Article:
· Check remote working systems
If your business is used to having staff work from home, check that your remote working systems are updated with the most recent security patches and firewalls. If home working is new for your business, make sure that the systems you are using are fit for purpose and that you have applied appropriate and up-to-date security functions (e.g. ensuring that virtual meetings are private and require password entry).
· Provide training and support for staff
Cyber criminals often target individuals, so make sure your staff are alert and aware of the risks to look out for. This may require you to recirculate your policies, refresh their training on relevant security procedures or to circulate specific examples of COVID-19 cyber crime. Make sure your staff know what to do if they identify a cyber attack or they think there might have been a data breach. Your staff will also still need IT support whilst working from home so check whether your normal services will continue and make sure you notify all staff if there are any changes. If support is easily available, IT vulnerabilities are likely to be flagged sooner.
Make sure staff back up their work regularly and save it remotely (e.g. by using a cloud service). Any back-ups should also have strict security measures in place; for example access should be restricted to certain people within the organisation. If important data is backed up you won’t lose it if devices are lost or stolen and you can protect your business from ransomware attacks (which make your system or data unavailable until you pay a ransom).
· Secure devices
There is a greater risk of work devices getting stolen when they are being used outside the workplace, so make sure you take steps to secure them. For example, ensure encryption is turned on and that you can remotely lock devices and erase or retrieve data that is stored on them.
If staff are working on personal devices, make sure they save work remotely and not locally on their device, check that their antivirus software is installed and up-to-date and remind staff to ensure the physical security of their work by locking their screens when they are away from their devices.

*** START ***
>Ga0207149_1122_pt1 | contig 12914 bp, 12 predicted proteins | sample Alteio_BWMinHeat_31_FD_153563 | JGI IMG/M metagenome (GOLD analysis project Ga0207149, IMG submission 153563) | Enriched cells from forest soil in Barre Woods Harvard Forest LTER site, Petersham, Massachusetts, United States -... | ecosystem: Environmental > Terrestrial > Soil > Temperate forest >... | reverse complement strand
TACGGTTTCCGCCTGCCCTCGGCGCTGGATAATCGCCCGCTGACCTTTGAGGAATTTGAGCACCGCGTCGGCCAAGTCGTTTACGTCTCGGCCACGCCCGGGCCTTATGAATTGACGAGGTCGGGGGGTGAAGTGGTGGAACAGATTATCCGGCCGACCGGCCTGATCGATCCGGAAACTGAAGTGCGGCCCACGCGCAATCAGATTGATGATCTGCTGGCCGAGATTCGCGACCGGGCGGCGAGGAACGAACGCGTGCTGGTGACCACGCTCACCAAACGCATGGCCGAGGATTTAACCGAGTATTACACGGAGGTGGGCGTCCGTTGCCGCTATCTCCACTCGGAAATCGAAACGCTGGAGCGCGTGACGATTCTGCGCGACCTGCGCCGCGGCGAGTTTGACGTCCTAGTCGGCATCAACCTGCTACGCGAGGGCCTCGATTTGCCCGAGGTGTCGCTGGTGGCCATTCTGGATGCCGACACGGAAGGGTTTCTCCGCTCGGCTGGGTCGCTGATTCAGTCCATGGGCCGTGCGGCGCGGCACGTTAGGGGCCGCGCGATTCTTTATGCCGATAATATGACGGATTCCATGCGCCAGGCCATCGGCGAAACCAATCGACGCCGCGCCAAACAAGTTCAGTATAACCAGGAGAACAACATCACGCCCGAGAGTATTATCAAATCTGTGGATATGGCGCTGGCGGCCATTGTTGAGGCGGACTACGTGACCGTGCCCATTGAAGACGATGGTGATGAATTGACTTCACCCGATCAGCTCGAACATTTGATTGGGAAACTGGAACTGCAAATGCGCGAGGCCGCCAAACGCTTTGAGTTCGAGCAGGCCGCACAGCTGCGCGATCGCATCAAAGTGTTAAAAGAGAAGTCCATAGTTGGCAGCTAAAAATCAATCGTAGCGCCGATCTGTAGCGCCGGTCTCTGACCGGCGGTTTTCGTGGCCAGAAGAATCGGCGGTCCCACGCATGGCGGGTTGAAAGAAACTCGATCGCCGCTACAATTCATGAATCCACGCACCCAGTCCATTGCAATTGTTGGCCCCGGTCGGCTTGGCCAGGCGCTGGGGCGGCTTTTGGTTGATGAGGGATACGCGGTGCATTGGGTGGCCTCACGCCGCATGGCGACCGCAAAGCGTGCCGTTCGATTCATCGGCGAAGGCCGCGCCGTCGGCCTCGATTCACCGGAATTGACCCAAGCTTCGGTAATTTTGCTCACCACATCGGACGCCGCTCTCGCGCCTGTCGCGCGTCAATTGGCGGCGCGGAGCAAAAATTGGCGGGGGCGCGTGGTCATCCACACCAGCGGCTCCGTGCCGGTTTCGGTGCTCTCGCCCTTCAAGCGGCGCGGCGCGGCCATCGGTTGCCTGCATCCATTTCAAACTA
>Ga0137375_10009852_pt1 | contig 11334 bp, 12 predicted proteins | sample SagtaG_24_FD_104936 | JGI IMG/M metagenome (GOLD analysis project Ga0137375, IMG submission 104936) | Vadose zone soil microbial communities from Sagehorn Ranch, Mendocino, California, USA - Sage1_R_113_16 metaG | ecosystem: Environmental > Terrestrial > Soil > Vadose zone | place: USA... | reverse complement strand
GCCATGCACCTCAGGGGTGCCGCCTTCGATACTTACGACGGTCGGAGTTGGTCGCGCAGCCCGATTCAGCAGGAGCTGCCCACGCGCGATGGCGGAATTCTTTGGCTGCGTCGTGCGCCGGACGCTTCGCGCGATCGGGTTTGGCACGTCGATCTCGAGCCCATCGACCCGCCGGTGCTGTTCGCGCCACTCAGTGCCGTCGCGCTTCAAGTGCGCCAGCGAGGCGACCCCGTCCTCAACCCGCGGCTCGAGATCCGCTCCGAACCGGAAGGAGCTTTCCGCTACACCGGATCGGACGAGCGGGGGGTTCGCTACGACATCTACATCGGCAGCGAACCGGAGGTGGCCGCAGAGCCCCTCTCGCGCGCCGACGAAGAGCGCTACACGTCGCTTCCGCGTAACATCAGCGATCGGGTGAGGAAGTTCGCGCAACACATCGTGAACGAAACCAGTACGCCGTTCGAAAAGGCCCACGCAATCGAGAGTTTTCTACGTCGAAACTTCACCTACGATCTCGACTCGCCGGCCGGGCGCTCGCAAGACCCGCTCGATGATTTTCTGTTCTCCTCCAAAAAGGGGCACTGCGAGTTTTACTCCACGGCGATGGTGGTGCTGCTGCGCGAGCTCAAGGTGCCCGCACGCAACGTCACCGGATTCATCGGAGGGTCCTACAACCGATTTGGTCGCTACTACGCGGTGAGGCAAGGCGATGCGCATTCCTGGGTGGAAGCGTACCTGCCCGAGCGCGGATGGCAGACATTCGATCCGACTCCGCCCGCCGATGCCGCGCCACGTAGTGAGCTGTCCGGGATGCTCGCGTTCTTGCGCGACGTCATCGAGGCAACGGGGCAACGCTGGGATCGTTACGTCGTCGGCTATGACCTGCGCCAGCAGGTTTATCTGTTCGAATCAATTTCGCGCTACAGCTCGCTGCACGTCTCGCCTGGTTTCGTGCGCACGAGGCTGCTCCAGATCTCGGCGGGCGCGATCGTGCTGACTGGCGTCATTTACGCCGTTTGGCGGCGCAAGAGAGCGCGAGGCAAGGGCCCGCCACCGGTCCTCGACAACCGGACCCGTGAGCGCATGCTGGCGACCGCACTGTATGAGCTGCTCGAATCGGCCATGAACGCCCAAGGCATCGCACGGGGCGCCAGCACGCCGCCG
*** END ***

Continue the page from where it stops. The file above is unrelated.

· Remember GDPR!
Any data that your business handles that contains personal information will trigger data protection law.
If there has been a personal data breach due to a cyber attack (i.e. a breach leading to the destruction, alteration, unauthorised disclosure of or access to personal data) and that breach carries some risk to individuals, you will have to notify the ICO (Information Commissioner’s Office) within 72 hours of you becoming aware of the breach. You may also need to notify affected individuals. Even if you do not need to report the breach to the ICO (because you don’t think there is a risk to individuals) you should still keep a written record of it.
These legal obligations are a reminder of the importance of businesses having sufficient cyber security policies and procedures in place to ensure that they can both protect their business from attack, and comply with their legal obligations if an attack does occur.
· Report any breaches
If you think that your business has been the victim of cybercrime, you should report this through the Action Fraud Website.
About the Author
Francesca Mundy, Lawyer and Senior Legal Editor at Sparqa Legal.
Sparqa Legal is an online platform providing expert legal guidance and autogenerated documents for all businesses. Founded by a team of senior barristers and tech executives, Sparqa Legal is on a mission to make law accessible and recently launched the Sparqa Post to provide free expert advice to SME’s on all their legal needs.
Featured image: ©YingYaiPumi